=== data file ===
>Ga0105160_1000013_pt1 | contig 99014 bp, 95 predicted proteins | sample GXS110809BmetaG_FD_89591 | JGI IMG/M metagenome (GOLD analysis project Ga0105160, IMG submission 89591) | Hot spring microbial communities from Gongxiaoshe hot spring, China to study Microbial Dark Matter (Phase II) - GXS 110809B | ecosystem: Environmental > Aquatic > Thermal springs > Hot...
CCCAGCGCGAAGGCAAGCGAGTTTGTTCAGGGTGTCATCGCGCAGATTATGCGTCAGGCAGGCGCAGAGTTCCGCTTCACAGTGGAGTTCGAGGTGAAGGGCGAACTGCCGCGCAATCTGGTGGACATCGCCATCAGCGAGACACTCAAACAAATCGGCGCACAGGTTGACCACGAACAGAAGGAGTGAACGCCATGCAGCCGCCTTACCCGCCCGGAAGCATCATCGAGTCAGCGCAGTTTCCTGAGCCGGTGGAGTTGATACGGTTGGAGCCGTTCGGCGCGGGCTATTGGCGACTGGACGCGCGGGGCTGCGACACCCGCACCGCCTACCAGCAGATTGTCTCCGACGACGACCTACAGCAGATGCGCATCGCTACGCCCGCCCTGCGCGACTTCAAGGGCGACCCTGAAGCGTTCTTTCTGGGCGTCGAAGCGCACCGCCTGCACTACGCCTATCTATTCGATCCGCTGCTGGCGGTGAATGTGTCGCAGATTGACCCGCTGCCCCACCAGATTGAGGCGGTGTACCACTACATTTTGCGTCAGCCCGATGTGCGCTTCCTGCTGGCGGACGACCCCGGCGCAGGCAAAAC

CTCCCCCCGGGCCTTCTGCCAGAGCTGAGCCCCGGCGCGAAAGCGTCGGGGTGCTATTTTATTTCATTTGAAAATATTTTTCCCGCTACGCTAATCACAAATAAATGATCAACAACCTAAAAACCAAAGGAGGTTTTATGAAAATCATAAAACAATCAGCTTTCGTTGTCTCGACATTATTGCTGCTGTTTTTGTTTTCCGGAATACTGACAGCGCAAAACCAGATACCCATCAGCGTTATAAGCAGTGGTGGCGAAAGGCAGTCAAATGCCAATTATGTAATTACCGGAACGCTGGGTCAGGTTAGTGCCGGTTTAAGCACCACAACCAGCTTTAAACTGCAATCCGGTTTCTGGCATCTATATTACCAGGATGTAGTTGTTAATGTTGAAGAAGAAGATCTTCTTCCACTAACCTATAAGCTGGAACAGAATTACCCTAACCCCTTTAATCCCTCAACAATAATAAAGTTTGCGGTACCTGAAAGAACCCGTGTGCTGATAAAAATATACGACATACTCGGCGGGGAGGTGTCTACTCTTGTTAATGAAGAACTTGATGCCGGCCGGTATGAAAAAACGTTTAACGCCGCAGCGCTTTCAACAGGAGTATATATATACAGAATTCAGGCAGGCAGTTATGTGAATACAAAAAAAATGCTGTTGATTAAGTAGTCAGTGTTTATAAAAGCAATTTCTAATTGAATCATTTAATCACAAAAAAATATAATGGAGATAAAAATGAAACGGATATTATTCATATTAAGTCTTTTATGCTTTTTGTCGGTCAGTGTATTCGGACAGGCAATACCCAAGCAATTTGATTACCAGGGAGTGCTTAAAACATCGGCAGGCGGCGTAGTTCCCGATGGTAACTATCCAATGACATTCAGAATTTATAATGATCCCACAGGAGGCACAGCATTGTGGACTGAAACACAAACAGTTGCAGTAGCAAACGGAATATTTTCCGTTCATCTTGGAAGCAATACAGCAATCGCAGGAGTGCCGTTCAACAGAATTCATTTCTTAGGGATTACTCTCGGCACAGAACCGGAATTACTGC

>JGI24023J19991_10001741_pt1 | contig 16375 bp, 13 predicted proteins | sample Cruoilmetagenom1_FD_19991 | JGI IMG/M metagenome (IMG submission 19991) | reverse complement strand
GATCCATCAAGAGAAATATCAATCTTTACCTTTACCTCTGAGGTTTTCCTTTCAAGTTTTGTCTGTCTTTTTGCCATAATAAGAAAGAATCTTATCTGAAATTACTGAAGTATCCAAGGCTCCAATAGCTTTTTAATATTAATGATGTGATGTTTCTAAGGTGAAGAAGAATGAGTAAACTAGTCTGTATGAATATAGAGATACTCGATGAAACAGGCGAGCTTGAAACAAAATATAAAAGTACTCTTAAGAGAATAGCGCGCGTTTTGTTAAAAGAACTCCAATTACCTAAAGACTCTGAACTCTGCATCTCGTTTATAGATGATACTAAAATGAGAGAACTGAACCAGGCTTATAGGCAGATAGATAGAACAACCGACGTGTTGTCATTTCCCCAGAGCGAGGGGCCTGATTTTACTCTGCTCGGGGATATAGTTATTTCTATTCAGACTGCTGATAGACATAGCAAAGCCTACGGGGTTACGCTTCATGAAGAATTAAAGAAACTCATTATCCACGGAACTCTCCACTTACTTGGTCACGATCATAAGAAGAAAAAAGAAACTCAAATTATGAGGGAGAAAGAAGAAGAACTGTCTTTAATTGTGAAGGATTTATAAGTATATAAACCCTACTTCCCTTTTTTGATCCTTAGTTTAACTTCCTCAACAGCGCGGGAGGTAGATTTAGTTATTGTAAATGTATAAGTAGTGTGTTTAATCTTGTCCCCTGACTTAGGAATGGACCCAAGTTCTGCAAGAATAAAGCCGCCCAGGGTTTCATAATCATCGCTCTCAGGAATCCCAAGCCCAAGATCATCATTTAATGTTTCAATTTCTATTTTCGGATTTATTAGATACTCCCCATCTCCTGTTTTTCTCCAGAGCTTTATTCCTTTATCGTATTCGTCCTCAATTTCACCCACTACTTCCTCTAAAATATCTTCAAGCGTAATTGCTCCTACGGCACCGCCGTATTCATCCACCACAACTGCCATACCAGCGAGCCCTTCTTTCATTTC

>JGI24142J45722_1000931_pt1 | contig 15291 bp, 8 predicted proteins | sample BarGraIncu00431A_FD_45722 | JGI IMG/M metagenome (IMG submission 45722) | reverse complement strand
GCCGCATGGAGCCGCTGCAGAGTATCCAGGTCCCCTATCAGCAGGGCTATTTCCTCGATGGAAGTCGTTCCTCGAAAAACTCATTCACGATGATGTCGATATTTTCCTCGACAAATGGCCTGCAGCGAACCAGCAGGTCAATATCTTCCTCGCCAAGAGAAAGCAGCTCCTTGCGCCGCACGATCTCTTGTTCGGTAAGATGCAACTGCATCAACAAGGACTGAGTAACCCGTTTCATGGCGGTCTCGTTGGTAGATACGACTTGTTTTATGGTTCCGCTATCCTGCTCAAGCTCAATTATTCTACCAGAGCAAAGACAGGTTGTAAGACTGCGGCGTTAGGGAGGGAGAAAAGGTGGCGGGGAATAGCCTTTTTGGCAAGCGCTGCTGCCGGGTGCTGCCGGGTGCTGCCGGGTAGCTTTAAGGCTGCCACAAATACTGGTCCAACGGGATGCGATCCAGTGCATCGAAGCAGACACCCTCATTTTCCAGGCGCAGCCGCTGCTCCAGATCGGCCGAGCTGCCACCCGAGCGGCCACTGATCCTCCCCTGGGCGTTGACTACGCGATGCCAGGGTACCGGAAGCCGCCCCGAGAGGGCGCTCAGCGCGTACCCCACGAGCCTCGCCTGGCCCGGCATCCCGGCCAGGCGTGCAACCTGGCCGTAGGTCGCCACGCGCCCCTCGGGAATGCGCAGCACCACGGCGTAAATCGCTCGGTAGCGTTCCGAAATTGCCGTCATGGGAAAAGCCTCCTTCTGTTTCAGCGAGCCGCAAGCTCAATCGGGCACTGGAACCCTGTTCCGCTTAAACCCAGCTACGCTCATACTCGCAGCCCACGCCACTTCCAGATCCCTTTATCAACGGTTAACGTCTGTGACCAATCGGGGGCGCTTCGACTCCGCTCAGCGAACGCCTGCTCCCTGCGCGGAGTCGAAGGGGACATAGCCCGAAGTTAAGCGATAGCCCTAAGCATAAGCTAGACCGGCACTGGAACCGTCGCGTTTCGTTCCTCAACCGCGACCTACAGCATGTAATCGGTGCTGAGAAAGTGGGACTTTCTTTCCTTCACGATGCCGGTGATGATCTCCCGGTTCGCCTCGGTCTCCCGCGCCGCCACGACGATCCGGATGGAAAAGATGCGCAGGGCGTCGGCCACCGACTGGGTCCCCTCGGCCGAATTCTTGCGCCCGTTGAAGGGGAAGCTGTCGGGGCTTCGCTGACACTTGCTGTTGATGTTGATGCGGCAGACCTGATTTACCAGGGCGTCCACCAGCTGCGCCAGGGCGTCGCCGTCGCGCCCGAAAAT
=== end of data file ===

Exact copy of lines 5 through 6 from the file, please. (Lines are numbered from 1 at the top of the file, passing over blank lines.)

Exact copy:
GATCCATCAAGAGAAATATCAATCTTTACCTTTACCTCTGAGGTTTTCCTTTCAAGTTTTGTCTGTCTTTTTGCCATAATAAGAAAGAATCTTATCTGAAATTACTGAAGTATCCAAGGCTCCAATAGCTTTTTAATATTAATGATGTGATGTTTCTAAGGTGAAGAAGAATGAGTAAACTAGTCTGTATGAATATAGAGATACTCGATGAAACAGGCGAGCTTGAAACAAAATATAAAAGTACTCTTAAGAGAATAGCGCGCGTTTTGTTAAAAGAACTCCAATTACCTAAAGACTCTGAACTCTGCATCTCGTTTATAGATGATACTAAAATGAGAGAACTGAACCAGGCTTATAGGCAGATAGATAGAACAACCGACGTGTTGTCATTTCCCCAGAGCGAGGGGCCTGATTTTACTCTGCTCGGGGATATAGTTATTTCTATTCAGACTGCTGATAGACATAGCAAAGCCTACGGGGTTACGCTTCATGAAGAATTAAAGAAACTCATTATCCACGGAACTCTCCACTTACTTGGTCACGATCATAAGAAGAAAAAAGAAACTCAAATTATGAGGGAGAAAGAAGAAGAACTGTCTTTAATTGTGAAGGATTTATAAGTATATAAACCCTACTTCCCTTTTTTGATCCTTAGTTTAACTTCCTCAACAGCGCGGGAGGTAGATTTAGTTATTGTAAATGTATAAGTAGTGTGTTTAATCTTGTCCCCTGACTTAGGAATGGACCCAAGTTCTGCAAGAATAAAGCCGCCCAGGGTTTCATAATCATCGCTCTCAGGAATCCCAAGCCCAAGATCATCATTTAATGTTTCAATTTCTATTTTCGGATTTATTAGATACTCCCCATCTCCTGTTTTTCTCCAGAGCTTTATTCCTTTATCGTATTCGTCCTCAATTTCACCCACTACTTCCTCTAAAATATCTTCAAGCGTAATTGCTCCTACGGCACCGCCGTATTCATCCACCACAACTGCCATACCAGCGAGCCCTTCTTTCATTTC

>JGI24142J45722_1000931_pt1 | contig 15291 bp, 8 predicted proteins | sample BarGraIncu00431A_FD_45722 | JGI IMG/M metagenome (IMG submission 45722) | reverse complement strand